Did you know that this week is Learning Disability Awareness Week? Learning Disability Awareness week is a time to specifically shine a spot light on issues impacting on people with learning disabilities and their families, however it’s reach rarely breaks through the bubble of organisations that operate within the social care sector into the wider population.
At a time when significant attention is being given to social injustice, racism, diversity and equality (and rightly so), we need to do more to understand how having a learning disability can add another dimension of prejudice that is all too often overlooked.
Do we consider how it feels to be BAME with a learning disability, Female with a learning disability, LGBTQ with a learning disability, or any other additional need with a learning disability? What preconceived ideas do we have regarding conditions that we may not understand or that we can’t identify with? Do we see the label before we see the person, or do we just see the label and go with our own prejudices that come with it?
How often do we consider a person’s abilities before we make a judgement about someone’s disability? Take a moment to pause and try to recall how you’ve felt or reacted to someone whose needs or struggle you may not understand… I’m not trying to draw comparisons with movements such as Black Lives Matter, however there are many similarities that impact on people with a learning disability.
How many of you have taken the time to get to know someone with a learning disability?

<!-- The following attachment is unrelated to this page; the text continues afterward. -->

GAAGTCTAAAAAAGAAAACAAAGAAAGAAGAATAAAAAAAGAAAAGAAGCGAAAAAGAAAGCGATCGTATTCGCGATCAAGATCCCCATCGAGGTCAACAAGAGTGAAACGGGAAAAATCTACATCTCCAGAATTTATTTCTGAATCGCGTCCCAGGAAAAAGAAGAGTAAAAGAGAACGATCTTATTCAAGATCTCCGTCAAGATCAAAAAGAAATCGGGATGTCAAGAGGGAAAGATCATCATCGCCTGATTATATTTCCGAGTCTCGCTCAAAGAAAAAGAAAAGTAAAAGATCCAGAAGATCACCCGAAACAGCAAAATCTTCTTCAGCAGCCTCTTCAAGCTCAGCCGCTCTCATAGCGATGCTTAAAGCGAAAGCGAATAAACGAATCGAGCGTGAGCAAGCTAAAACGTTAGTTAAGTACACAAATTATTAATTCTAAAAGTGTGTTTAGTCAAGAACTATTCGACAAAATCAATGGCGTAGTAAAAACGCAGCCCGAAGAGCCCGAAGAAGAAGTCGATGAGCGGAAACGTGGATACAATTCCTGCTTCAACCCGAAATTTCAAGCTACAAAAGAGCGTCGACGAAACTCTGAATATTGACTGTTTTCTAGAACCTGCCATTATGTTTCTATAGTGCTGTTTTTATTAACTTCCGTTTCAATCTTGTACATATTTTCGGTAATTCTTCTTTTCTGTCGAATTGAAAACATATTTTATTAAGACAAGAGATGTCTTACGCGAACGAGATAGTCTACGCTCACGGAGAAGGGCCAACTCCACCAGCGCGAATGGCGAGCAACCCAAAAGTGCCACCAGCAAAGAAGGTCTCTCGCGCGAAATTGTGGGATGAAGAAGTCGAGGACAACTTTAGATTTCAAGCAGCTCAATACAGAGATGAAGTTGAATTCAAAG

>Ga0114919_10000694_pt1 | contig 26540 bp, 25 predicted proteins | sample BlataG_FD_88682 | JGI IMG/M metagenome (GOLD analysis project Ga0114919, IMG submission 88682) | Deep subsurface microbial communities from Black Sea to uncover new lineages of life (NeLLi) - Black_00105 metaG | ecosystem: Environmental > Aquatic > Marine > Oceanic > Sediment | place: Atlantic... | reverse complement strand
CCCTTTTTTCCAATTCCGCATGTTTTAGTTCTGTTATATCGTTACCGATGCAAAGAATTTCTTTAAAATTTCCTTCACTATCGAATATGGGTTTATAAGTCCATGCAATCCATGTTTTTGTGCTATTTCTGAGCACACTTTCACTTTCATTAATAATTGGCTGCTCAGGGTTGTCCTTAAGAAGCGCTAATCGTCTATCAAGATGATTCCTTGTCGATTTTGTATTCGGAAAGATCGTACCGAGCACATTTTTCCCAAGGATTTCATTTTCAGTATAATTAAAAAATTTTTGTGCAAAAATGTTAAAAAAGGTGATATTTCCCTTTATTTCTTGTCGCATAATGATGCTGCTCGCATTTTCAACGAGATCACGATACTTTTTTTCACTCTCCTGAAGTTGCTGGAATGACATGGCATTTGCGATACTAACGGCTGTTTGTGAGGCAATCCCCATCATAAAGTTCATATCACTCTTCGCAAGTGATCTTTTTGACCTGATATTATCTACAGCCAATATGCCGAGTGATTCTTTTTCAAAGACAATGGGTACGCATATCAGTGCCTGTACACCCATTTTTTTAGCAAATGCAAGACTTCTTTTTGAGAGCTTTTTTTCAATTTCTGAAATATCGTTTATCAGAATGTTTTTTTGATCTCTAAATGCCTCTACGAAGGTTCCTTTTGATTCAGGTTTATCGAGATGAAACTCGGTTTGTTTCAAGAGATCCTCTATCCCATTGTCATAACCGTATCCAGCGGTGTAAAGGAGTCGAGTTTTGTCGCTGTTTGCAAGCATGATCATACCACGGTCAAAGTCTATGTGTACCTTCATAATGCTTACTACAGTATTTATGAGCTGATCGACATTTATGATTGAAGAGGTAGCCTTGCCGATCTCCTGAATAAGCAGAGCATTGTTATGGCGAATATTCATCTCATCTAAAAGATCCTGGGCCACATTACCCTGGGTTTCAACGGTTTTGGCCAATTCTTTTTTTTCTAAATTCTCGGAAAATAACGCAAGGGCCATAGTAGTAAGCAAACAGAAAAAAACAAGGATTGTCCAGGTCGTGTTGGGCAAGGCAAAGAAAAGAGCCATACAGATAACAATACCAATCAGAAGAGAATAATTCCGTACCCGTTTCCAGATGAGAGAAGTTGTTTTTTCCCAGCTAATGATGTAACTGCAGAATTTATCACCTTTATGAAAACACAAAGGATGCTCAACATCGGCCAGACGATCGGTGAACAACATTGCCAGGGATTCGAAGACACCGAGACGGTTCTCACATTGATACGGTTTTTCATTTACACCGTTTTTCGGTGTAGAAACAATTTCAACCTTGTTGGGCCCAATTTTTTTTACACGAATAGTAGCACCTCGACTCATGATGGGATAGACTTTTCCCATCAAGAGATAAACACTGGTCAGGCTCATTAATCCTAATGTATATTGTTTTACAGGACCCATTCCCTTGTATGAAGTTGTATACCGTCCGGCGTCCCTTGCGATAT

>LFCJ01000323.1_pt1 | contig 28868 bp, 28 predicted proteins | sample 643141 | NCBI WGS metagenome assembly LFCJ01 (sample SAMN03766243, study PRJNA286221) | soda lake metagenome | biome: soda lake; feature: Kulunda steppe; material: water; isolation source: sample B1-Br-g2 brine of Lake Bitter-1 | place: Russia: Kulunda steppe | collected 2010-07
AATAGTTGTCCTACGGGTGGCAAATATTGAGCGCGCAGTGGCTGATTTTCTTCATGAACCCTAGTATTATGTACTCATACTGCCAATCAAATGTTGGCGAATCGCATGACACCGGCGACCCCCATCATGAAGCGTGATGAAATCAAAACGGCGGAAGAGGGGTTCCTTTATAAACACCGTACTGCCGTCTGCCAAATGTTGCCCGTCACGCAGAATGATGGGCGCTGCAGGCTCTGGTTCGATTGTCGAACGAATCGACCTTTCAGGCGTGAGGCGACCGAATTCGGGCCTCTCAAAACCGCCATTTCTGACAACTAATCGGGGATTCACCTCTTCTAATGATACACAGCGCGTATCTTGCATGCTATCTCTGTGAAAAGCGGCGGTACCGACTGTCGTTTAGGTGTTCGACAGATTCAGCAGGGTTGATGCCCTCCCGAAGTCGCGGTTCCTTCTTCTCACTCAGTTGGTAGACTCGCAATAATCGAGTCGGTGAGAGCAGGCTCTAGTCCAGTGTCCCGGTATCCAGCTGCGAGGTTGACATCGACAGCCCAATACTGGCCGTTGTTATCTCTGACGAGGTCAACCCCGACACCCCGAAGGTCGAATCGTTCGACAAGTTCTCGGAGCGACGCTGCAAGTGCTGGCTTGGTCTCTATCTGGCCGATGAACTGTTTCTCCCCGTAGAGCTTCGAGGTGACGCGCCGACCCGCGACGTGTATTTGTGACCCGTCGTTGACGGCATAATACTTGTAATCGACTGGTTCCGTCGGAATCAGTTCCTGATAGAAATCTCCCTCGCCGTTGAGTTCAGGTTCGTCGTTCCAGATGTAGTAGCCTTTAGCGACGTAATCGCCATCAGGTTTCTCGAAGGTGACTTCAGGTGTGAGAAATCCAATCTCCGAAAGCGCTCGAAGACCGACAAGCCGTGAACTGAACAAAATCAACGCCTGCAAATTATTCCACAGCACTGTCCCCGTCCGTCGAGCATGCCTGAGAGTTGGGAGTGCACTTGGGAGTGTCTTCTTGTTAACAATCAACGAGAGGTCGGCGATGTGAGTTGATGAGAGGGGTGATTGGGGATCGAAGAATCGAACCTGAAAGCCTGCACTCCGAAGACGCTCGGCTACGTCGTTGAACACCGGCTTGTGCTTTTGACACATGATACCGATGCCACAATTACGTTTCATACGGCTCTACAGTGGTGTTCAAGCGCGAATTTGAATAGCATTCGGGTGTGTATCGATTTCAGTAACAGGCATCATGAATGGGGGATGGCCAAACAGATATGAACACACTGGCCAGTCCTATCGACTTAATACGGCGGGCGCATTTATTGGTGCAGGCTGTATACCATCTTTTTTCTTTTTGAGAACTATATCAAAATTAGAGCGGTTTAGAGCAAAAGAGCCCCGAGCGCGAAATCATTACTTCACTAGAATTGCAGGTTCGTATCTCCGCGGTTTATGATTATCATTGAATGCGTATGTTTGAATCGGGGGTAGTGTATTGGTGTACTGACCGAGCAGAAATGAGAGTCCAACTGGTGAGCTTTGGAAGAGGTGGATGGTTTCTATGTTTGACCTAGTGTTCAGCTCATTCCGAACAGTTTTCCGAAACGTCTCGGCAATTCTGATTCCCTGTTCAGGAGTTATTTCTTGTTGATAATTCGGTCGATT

How many of you have colleagues that have a learning disability (a learning disability is not the same as a learning difficulty. A learning disability is a lifelong condition that impacts on a person’s intellect meaning that they are likely to take longer to learn)?
In every aspect of daily life, people with a learning disability are denied access and opportunities that so many of us take for granted. I have worked in the Social Care sector for over 20 years, I do not consider myself to be an expert as I continue to learn every day. Over the past 20 years I have seen little improvement in respect of opportunities for people with learning disabilities in mainstream life. There have been significant strides within the sector but this doesn’t necessarily extend to the broader community. As a collective community we need to do more to proactively advocate for some of the more vulnerable members of it.
As a starting point, let’s consider the disadvantages that people with a learning Disability may face; throughout the course of my adult life, I have been able to privately rent accommodation with relative ease. It has taken me three months to find accommodation for a young man with a learning disability, this gave me insight into the well-known phrase “No Blacks, No Dogs, No Irish.” It was almost as if with every set back I was hearing the phrase ‘people with a learning disability need not apply.’
As Learning Disability Awareness Week draws to a close, why not make a commitment to personally advocate for people with a learning disability and take steps to make our communities truly inclusive for everyone.
Ash Omar – Enable Inclusive Support